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The Ultimate Guide to Digital Transformation Services

In this guide to digital transformation services, we break down how new digital technologies are changing the way businesses operate and provide value to customers.

The COVID-19 pandemic has been a watershed moment for digital transformation. As lockdowns and social distancing guidelines shut down businesses and forced consumers to stay home, organisations suddenly faced the dire need to digitise their customer interactions and supply chain processes.

At Optimising IT, we believe that digital transformation is a matter of when, not if, for businesses — from small and medium enterprises (SMEs) to large multinational corporations. We’ve put together this comprehensive introduction to digital transformation, which covers:

  • Its basic definition
  • Steps for driving digital transformation
  • Examples of digital transformation services
  • Examples of successful digital transformation projects.

You can also skip to each section covered in this guide by clicking on the links below:


According to a 2020 McKinsey Global Survey of C-level executives and senior managers, the pandemic triggered an increase in the global share of companies’ digital customer interaction. Digital interactions grew from 36% in December 2019 to 58% in July 2020 — an acceleration equal to three years of growth.

digital transformation stats 2
Image Source: McKinsey & Company


Meanwhile, the share of digital or digitally-enabled products during the pandemic grew at an accelerated rate equal to that of an incredible seven years.


digital transformation stats
Image Source: McKinsey & Company


More businesses are waking up to this New Normal of operations and customer engagement. IDC’s latest Worldwide Digital Transformation Spending Guide predicts that global spending on the digital transformation of business processes, products and organisations will reach $2.8 trillion in 2025 — a compound annual growth rate (CAGR) of 16.4% over the forecast period.

Related Reading: How Businesses Can Prepare for Coronavirus



These findings are not surprising. While the coronavirus crisis presented a massive impetus for digital transformation, Industry 4.0 technologies, such as big data/data analytics and artificial intelligence (AI), have long been touted as solutions for operational improvements and enterprise-wide decision-making.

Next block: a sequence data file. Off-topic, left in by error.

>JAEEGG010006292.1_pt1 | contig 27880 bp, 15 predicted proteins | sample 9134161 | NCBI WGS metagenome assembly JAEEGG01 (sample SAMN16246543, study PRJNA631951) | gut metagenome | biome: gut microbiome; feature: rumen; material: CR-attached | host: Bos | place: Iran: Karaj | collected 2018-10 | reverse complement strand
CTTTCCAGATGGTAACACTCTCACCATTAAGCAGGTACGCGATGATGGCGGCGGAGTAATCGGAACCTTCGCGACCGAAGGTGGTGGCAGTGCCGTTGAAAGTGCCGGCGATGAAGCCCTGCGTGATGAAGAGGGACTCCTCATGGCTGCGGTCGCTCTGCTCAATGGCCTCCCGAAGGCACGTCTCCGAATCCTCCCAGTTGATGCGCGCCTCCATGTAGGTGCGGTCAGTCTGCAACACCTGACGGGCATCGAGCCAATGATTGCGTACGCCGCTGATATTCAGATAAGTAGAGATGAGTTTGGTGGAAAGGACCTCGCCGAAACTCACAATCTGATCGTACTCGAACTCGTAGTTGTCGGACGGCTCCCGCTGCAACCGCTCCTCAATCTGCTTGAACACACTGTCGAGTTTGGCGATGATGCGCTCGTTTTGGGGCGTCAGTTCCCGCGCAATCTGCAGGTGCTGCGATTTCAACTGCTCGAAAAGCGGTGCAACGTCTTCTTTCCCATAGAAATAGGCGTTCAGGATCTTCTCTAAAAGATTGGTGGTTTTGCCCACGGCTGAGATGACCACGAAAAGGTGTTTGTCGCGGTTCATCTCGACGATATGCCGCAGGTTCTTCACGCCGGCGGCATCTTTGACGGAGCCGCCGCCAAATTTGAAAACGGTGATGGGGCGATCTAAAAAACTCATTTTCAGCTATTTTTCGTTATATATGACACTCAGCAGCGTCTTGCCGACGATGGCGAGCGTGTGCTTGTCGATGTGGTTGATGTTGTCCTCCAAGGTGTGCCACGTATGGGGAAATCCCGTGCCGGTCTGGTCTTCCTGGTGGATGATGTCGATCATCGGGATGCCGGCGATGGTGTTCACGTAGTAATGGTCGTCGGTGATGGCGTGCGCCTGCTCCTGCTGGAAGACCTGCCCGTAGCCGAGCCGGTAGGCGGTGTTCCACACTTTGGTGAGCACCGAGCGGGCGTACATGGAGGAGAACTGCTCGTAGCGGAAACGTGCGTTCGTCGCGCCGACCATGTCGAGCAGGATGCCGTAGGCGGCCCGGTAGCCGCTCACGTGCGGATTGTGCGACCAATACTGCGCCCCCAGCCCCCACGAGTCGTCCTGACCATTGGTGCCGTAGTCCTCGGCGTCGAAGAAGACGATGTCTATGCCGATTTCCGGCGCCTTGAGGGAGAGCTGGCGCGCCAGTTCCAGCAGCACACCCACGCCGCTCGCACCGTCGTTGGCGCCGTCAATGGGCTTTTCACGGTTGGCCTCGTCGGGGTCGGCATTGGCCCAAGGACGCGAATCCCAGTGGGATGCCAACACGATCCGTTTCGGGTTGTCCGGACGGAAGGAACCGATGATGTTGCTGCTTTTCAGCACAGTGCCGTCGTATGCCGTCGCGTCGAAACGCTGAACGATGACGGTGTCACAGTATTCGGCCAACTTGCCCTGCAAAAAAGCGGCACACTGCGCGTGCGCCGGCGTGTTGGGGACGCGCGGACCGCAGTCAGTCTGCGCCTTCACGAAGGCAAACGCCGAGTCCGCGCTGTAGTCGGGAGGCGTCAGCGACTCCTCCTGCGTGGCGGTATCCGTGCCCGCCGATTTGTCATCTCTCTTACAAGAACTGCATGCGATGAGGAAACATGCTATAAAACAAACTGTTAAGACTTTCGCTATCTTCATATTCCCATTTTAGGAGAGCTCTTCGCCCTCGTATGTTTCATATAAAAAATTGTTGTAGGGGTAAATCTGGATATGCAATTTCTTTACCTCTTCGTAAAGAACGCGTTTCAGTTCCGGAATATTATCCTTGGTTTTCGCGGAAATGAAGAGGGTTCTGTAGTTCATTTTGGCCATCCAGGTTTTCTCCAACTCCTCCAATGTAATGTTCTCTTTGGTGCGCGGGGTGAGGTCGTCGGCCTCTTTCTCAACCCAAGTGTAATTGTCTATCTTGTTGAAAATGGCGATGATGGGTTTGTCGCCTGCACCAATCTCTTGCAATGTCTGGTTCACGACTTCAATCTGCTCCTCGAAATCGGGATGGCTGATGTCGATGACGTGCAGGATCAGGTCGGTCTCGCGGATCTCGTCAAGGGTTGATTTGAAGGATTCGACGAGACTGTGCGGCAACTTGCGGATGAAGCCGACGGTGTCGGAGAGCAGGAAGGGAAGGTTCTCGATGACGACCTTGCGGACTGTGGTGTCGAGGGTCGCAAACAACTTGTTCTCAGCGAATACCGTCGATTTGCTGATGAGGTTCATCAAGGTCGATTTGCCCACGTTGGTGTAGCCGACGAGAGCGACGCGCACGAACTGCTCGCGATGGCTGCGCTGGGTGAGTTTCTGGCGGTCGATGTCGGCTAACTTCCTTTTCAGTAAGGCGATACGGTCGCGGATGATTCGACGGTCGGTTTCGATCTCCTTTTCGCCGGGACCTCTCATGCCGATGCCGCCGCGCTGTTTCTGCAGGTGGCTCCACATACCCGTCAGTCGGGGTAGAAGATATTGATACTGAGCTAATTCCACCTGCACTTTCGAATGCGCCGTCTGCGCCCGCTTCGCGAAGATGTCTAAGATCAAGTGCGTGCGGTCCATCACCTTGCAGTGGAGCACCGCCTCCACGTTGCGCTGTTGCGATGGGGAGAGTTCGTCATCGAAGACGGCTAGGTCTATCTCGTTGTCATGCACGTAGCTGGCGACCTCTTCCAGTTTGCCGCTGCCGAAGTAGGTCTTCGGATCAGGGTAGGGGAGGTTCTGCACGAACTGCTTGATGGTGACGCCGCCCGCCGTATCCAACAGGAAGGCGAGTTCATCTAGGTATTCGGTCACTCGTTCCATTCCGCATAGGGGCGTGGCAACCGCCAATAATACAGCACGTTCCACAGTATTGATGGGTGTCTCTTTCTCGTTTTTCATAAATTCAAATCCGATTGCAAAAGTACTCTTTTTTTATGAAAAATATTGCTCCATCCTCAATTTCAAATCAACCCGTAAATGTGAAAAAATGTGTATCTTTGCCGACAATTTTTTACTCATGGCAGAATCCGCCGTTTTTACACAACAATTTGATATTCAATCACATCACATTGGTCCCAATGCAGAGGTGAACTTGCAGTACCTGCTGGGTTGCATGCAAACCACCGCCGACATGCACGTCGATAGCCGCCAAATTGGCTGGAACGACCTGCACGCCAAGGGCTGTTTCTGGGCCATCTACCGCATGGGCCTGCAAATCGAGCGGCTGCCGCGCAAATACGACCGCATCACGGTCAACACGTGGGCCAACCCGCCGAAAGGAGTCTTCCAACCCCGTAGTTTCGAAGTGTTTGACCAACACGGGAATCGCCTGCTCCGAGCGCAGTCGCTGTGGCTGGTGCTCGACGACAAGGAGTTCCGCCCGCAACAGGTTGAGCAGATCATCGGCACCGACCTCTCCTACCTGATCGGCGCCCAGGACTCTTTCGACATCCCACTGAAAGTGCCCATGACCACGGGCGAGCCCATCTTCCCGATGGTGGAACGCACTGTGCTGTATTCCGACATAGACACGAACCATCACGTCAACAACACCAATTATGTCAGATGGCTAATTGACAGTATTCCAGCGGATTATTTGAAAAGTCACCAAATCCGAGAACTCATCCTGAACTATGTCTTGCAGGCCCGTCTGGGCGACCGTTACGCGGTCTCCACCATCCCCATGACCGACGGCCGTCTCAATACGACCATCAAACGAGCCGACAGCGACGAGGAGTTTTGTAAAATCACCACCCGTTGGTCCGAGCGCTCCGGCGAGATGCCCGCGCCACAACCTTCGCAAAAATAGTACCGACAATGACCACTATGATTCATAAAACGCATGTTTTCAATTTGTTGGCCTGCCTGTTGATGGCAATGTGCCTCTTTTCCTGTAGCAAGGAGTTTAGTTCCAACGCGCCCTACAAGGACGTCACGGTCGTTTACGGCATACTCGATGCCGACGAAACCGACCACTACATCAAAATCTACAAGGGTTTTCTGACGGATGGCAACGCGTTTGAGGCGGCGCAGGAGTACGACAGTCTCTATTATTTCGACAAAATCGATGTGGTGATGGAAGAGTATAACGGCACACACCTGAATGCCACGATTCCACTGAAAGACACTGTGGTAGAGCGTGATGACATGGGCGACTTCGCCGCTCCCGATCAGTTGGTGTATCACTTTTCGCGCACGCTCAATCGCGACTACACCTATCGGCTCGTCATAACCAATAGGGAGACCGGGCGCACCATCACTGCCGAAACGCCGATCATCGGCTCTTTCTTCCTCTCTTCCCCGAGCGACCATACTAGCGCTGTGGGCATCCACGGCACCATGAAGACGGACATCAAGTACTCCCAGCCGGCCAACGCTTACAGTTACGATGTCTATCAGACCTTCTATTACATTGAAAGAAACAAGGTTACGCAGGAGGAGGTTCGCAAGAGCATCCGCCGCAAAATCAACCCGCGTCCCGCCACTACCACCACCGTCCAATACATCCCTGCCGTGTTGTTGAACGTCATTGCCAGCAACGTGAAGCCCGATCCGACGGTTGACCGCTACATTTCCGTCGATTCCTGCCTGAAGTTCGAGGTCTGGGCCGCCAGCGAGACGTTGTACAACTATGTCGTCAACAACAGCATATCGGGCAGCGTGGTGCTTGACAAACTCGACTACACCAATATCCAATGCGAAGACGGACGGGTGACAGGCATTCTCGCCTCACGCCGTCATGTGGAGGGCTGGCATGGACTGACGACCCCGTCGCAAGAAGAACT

But many organisations have also now realised that digital transformation can protect their operations and supply chains from disruption.

Take the banking sector, for example, whose relationships with their customers were disrupted at the height of the pandemic.

As a KPMG report notes, “Banks, even the most territorial and branch-centric ones, are forced to encourage the use of channels that have never been their strategic priority.” Meanwhile, EY reports that financial institutions must leverage the data from their digital channels to optimise their digital response times and customer experience.

In banking and sectors that receive a deluge of customer queries day in and day out, chatbots may hold the key to driving digital transformation — at least when it comes to customer service. Juniper Research predicts that chatbots will help banks reduce their operation costs by up to $7.3 billion by 2023.

Of course, all this begs the question: What exactly is digital transformation?


Digital transformation, or DX, is a catchall term that refers to any instance of digital technologies used to improve an organisation’s ability to provide value to its customers and stakeholders.

An organisation’s digital transformation isn’t just about improving processes, tasks and tools. It involves using emerging technologies to reinvent the business and its core service delivery models in ways that prioritise efficiency, speed and customer satisfaction.

industry 4.0